How a Russian Invader Became the Khan of Mongolia
In 1911, after 300 long years under the rule of the Qing Dynasty of China, Mongolia declared itself independent under the leadership of Jebtsundamba Khutuktu, who was a Tibetan Buddhist monk. However, in 1920, China reoccupied Mongolia and dethroned Khutuktu from the seat of the Khan.
In 1921, in the midst of the civil war in Russia, a general for the White Army (the Tsar’s military) named Roman von Ungern-Sternberg marched down from Siberia to Mongolia. Roman von Ungern-Sternberg was also known as Baron Ungern, after his noble title. Ungern’s army occupied Mongolia and Ungern called himself the new Great Khan of Mongolia.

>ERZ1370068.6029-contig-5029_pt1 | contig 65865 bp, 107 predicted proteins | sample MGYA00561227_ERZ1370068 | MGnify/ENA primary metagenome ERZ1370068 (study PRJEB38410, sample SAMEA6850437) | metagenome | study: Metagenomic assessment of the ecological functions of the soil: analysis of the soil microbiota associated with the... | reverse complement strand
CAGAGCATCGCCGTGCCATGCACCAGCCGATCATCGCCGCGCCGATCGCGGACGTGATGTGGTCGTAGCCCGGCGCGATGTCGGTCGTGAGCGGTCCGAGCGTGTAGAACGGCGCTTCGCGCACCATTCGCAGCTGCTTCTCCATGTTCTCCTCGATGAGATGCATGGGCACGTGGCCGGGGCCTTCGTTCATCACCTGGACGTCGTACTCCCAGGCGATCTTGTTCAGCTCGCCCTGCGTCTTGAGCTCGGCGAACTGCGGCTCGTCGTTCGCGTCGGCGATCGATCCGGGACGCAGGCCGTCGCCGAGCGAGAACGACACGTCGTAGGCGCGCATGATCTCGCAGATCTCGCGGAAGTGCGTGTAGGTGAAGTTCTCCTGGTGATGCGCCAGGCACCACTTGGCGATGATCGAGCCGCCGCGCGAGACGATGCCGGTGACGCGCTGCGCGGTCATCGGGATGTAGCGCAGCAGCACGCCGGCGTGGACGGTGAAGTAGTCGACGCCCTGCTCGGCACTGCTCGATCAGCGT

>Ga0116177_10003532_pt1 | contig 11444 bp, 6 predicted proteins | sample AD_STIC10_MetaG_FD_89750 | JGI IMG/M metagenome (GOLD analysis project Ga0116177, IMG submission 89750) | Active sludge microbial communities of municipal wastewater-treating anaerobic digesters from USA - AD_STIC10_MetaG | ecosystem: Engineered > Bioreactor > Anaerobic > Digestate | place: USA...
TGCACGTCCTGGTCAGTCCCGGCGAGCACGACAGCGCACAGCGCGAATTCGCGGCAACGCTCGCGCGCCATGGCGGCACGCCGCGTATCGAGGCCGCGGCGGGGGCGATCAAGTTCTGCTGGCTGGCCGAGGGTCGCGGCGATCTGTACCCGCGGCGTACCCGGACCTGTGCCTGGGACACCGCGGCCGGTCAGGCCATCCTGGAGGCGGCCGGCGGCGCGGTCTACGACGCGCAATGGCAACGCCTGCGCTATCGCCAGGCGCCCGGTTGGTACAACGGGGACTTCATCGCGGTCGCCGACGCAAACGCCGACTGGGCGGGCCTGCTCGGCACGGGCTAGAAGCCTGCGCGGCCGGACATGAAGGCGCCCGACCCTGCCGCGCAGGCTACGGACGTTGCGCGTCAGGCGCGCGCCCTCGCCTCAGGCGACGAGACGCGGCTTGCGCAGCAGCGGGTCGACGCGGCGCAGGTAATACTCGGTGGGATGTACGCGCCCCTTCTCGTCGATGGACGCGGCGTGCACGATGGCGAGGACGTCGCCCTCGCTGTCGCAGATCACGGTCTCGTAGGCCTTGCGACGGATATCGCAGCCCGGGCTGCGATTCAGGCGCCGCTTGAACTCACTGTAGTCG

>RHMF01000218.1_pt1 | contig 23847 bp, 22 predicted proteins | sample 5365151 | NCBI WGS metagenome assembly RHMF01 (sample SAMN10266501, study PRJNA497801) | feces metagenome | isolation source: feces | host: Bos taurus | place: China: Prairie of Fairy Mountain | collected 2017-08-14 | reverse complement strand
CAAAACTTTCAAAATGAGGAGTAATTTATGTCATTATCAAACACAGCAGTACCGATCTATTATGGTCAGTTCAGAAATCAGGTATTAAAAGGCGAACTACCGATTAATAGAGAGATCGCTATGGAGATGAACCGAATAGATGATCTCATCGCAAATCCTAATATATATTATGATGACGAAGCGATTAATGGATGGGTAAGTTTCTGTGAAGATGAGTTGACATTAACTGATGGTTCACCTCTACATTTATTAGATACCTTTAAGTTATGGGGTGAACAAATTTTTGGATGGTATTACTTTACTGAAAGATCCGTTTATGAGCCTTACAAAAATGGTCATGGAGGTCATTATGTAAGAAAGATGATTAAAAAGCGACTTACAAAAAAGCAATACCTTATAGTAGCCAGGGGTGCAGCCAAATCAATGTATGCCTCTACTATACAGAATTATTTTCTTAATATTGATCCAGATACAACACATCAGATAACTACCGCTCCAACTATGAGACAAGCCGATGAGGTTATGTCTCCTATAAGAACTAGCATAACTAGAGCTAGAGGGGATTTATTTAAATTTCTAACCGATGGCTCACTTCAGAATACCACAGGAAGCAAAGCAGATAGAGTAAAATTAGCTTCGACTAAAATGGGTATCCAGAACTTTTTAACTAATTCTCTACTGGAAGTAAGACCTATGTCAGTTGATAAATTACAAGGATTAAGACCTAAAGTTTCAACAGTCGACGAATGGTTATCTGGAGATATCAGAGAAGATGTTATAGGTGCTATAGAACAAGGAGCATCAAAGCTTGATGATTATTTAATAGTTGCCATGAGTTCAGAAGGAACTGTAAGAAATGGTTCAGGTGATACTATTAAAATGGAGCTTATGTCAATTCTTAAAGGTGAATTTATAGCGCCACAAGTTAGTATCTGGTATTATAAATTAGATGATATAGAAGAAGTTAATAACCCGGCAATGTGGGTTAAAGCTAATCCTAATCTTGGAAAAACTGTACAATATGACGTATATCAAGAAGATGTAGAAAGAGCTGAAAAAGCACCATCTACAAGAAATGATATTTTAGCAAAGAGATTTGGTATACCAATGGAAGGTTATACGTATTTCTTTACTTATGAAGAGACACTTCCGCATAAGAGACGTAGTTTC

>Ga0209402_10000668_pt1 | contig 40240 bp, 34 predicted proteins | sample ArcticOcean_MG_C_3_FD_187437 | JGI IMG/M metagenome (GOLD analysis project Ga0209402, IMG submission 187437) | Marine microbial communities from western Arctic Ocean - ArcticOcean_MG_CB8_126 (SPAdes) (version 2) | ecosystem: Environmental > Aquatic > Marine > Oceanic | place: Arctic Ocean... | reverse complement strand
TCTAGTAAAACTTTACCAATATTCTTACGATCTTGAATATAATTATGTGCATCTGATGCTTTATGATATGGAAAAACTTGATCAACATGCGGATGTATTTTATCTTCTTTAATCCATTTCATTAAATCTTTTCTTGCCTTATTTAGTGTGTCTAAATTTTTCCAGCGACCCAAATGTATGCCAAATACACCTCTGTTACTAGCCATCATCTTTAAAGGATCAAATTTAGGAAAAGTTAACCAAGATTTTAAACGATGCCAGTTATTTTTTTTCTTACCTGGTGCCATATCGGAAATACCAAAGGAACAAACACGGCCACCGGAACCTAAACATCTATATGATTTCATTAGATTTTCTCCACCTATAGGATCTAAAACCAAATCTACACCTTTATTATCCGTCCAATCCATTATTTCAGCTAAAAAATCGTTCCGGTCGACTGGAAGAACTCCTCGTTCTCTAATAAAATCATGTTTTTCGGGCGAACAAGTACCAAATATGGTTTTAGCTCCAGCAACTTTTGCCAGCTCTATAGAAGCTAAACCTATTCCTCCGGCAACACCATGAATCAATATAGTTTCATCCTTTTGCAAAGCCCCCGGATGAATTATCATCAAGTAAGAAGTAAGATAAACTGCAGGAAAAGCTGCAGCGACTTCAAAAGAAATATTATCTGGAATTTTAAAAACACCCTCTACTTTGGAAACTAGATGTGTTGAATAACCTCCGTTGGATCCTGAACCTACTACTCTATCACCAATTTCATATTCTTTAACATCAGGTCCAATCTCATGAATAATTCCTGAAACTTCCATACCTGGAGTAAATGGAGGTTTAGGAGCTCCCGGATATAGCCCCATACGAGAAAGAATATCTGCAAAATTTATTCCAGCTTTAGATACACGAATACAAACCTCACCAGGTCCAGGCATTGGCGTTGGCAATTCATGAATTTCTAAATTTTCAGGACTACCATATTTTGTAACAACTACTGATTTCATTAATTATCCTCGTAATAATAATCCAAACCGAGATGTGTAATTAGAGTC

Ungern was born in 1886 in Austria-Hungary, to Germanic parents, who moved to Russia in 1888. Ungern also had some Hungarian-Mongolian ancestry, which he claimed to be from Batu Khan, the Grandson of Ghenghis Khan. Ungern later…